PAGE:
(Mika Baumeister/Unsplash)

Combat Press 2020 MMA Awards: Biggest Story of the Year – COVID-19’s Impact on MMA

A new year is on the horizon, and that means it’s time for Combat Press to take a look back at the best of MMA in 2020. In the coming days, Combat Press will announce its award winners in multiple categories, covering everything from the action in the cage to the biggest stories surrounding the sport.

Biggest Story of the Year
COVID-19’s Impact on MMA

In any other year, two or three big MMA news stories would be in contention for an award like this one. However, 2020 proved repeatedly that it was not like any other year. A global pandemic dominated the headlines in general, and its impact on the sports world was huge. NHL and NBA seasons were disrupted. Major League Baseball shortened its schedule tremendously. Meanwhile, MMA — specifically, the UFC — became a sports leader in overcoming a health crisis.

Initially, UFC head honcho Dana White didn’t want to halt the action at all. He tried to keep the UFC rolling by moving UFC 249 from Brooklyn, N.Y., to Native American land in California. This attempt to skirt lockdowns caused an uproar that ultimately forced ESPN and its parent company, Disney, to step in. The result was a silence in MMA action from late March until a May return.


In the meantime, White announced plans for a mysterious “Fight Island” where the UFC could host events without the scrutiny of U.S. lockdown restrictions. Fans wondered where this private island would be located, and HBO’s John Oliver mocked the idea on Last Week Tonight with John Oliver while suggesting more creative names for the locale.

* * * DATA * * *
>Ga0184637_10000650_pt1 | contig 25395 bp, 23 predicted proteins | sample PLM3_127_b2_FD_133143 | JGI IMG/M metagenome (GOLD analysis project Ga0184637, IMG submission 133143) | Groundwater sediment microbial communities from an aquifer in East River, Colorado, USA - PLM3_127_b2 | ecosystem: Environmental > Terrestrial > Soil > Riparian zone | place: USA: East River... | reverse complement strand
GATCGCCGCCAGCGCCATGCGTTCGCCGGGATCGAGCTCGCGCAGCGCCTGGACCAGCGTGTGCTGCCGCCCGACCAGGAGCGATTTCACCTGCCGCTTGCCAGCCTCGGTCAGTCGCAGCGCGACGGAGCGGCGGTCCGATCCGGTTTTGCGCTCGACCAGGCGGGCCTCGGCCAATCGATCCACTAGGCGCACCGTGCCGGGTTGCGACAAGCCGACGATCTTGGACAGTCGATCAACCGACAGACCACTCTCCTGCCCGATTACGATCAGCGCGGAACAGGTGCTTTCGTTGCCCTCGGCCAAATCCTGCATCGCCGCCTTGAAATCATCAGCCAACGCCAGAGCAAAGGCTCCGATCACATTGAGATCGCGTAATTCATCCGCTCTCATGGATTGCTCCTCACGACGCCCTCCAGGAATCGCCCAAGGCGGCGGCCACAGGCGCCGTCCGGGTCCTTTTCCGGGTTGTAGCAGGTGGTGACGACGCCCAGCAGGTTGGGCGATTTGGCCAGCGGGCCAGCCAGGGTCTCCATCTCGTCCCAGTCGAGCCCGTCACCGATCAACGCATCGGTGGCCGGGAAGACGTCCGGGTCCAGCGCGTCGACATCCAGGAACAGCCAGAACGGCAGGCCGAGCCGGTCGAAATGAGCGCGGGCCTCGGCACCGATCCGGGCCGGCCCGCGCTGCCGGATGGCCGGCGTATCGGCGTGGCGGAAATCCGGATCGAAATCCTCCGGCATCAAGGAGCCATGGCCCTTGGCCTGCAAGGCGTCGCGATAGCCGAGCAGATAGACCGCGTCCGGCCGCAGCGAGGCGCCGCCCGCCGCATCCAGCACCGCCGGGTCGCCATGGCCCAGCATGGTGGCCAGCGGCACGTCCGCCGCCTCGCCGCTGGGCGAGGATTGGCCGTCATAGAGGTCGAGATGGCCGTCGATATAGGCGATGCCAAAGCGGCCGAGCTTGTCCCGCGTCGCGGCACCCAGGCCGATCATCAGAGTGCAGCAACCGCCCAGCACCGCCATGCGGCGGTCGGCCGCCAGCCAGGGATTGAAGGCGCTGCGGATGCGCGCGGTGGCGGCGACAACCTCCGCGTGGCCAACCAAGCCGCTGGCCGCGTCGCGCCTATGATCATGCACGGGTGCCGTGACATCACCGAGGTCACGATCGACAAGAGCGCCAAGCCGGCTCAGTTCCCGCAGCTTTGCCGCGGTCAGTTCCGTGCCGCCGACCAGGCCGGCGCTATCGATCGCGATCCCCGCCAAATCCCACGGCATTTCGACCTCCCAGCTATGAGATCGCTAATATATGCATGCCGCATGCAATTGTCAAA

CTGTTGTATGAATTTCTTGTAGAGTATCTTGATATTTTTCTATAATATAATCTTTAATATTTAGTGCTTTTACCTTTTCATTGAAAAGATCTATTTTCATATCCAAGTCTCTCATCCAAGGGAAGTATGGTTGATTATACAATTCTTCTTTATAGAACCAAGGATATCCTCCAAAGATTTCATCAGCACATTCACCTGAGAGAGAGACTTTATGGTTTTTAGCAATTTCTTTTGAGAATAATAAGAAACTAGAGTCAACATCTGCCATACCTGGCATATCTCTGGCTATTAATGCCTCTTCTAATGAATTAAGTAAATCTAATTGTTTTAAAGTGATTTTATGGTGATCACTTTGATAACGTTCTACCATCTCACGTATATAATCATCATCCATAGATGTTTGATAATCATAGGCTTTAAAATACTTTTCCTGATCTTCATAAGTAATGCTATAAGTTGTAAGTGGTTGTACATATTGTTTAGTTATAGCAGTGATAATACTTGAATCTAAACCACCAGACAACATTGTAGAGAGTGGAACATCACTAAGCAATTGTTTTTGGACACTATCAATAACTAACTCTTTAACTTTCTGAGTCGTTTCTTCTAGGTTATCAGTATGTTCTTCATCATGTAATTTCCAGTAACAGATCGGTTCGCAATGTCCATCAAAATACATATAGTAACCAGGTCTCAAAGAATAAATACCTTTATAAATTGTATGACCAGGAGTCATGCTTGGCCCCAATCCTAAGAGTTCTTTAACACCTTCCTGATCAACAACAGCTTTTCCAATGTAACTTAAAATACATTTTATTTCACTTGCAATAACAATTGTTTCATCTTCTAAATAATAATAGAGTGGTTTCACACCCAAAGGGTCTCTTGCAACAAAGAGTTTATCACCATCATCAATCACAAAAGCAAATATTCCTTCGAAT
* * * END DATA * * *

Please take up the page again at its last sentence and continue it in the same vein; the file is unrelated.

The UFC finally revealed that Fight Island was located in the United Arab Emirates. Otherwise known as Yas Island, the setting came complete with both an indoor stadium and an outdoor Octagon on the beach, though the latter was sadly not utilized for events.

By the time Fight Island was ready for use, the UFC had already been able to secure new fight dates, sans audience, in the United States. The company ran its first set of shows in Jacksonville, Fla., in May and then set up its U.S. home base at the UFC Apex in Las Vegas. It finally kicked off its Fight Island series with four consecutive shows through July. After the island’s debut, the UFC alternated between the foreign venue and its Vegas gym.

Location, of course, wasn’t the only concern. The organization had to implement protocols for testing its employees, fighters and the fighters’ corners both before and after its planned shows. COVID-19 ultimately proved to be a challenge throughout the year and led to the cancellation or rescheduling of numerous bouts, at times limiting the lineup to a single-digit amount of fights.

Other leagues, including Invicta FC, the Legacy Fighting Alliance and ONE Championship, followed the UFC’s lead. As the year wore on, many other promotions returned as well. The impact of the pandemic was hard to ignore, though. Almost all of the shows lacked a crowd, leaving an eerie silence during fights and allowing viewers at home to clearly hear corners shouting directions and fighters, most notably Sean Strickland, goading their opponents on.

COVID-19’s effect on MMA and the UFC’s response of creating a Fight Island are far and away the most significant story of the year. So much, in fact, that there were no other finalists in consideration for the Combat Press selection as the 2020 Biggest Story of the Year.

Make sure you check out the rest of the Combat Press 2020 MMA Award winners.